All products and recordings are chosen independently by our editorial team. This review contains affiliate links and we may receive a commission for purchases made. Please read our affiliates FAQ page to find out more.

Notebooks for Anna Magdalena

Carolyn Sampson (soprano), Mahan Esfahani (harspichord) (Hyperion)

Our rating 
4.0 out of 5 star rating 4.0

Notebooks for Anna Magdalena
Works by CPE Bach, JC Bach, JS Bach, G Böhm, F Couperin, JA Hasse, Christian Pezold and Stölzel
Carolyn Sampson (soprano), Mahan Esfahani (harspichord)
Hyperion CDA68387   69:29 mins

Advertisement MPU reviews

While few if any material possessions of the Bach family have survived, with the precious exception of a beautifully engraved crystal goblet, it is perhaps the notebooks for JS Bach’s second wife Anna Magdalena that draw us more closely than anything else into the composer’s domestic milieu. Mahan Esfahani and Carolyn Sampson open the household doors with a generous selection of pieces from the 1725 notebook, the later and more extensive of two such manuscripts, mainly containing pieces in Anna Magdalena’s own hand.

What an unfailingly delightful compilation it is, featuring keyboard galanteries, chorale melodies with or without voice and a wide variety of arias. The most celebrated of these last-mentioned is the aria with its preceding recitative ‘Schlummert ein, ihr matten Augen’; the keyboard accompaniment of the aria is given as clavichord in the booklet, whereas it is, in fact harpsichord. The version for bass voice belonging to Bach’s cantata Ich habe genug is better known, but he made several versions of a piece which was quite clearly a family favourite. Sampson’s tenderly inflected singing is one of the high points of the album, together with Gottfried Heinrich Stölzel’s ‘Bist du bei mir’, long thought to have been by Bach. Surprisingly, though, the aria ‘Gedenke doch’ – now seemingly accepted into the genuine Bach canon – sounded to my ears lacking in charm and lyricism.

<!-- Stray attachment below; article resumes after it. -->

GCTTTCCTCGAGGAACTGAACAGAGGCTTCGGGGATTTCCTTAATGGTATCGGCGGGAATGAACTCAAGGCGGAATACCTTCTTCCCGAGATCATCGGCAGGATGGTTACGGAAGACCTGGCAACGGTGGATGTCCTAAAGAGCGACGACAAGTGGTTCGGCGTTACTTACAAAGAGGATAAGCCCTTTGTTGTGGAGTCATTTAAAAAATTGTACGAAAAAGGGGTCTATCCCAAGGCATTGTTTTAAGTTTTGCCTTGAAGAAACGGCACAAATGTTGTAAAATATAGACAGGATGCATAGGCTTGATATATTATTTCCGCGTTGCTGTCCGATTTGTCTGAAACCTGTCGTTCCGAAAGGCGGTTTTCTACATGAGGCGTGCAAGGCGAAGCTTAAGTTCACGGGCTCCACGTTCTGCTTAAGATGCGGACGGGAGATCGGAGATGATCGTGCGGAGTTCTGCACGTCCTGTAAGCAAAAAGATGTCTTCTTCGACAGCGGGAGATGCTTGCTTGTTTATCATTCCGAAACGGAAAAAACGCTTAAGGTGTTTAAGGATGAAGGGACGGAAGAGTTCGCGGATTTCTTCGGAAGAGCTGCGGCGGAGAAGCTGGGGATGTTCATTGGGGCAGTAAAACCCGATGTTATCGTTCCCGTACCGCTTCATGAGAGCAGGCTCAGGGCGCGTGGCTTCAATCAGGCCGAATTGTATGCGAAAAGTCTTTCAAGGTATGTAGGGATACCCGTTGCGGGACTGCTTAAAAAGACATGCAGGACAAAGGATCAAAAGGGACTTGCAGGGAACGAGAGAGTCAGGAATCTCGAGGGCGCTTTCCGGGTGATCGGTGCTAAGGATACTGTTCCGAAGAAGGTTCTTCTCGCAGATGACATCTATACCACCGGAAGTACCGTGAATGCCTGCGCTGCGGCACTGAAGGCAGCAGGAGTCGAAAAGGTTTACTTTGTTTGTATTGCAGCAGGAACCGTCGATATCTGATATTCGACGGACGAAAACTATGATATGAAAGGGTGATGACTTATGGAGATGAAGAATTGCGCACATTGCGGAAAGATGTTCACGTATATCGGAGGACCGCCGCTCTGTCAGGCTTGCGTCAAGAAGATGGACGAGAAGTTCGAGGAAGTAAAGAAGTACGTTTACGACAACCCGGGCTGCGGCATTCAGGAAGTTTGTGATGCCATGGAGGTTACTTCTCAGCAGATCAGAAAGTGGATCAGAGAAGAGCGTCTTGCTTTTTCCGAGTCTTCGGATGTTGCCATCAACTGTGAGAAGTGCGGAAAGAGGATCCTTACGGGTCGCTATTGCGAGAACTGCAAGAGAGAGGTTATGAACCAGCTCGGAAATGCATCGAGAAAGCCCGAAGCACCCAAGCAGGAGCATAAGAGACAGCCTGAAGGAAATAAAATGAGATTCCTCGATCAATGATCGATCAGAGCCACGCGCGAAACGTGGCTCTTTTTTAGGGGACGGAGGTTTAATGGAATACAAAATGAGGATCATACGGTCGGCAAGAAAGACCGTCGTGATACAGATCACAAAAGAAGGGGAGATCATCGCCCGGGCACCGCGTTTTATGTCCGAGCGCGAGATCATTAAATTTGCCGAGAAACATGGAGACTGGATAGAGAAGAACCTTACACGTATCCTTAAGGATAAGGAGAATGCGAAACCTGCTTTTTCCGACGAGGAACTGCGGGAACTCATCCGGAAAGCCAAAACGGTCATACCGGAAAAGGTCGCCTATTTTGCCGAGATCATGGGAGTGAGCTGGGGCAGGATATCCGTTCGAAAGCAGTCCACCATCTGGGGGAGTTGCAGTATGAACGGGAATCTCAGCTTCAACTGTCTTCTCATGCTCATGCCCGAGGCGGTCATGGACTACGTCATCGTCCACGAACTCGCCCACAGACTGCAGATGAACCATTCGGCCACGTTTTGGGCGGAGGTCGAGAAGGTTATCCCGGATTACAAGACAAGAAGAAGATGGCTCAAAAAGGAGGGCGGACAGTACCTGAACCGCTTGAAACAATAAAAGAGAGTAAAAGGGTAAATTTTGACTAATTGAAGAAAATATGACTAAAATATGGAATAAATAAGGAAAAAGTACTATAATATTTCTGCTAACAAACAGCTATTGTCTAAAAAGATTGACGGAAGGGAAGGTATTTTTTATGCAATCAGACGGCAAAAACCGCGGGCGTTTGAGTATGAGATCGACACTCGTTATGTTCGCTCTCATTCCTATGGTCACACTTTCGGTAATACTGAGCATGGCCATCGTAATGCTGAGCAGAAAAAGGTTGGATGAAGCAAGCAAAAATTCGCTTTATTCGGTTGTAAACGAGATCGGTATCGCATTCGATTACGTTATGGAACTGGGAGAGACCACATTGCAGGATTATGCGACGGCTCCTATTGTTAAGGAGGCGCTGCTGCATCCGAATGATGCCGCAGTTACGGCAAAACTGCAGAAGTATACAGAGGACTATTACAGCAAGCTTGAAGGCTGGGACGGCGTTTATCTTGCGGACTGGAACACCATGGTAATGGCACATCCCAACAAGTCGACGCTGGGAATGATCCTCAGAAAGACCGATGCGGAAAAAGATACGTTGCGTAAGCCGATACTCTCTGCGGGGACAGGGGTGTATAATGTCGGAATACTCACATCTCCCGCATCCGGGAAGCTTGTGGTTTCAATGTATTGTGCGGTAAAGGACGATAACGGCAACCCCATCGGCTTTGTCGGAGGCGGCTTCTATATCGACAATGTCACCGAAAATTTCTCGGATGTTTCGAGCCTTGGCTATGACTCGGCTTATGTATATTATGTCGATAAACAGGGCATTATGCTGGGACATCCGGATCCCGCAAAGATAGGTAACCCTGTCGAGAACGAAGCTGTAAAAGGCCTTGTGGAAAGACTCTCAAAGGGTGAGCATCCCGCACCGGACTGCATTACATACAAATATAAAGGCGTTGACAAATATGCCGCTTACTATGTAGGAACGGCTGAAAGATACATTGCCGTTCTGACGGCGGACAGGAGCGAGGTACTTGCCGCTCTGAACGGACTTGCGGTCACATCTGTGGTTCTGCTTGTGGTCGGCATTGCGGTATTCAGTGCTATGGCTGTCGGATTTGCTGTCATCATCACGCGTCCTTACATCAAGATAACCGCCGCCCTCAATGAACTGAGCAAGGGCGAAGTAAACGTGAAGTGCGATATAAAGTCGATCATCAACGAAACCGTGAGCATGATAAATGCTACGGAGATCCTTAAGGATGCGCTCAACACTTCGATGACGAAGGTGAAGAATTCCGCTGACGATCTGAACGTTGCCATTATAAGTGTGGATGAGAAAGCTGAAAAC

Esfahani’s choice of instrument for each piece, whether clavichord or harpsichord, is well judged, and he comes clean in his accompanying note about his preference for the clavichord in playing the B flat Rondeau, ‘Les bergeries’ from François Couperin’s Sixth Ordre for solo harpsichord. Readers may judge for themselves, but few if any will be disappointed with an enchanting programme, affectionately and intimately performed.

Advertisement MPU reviews

Nicholas Anderson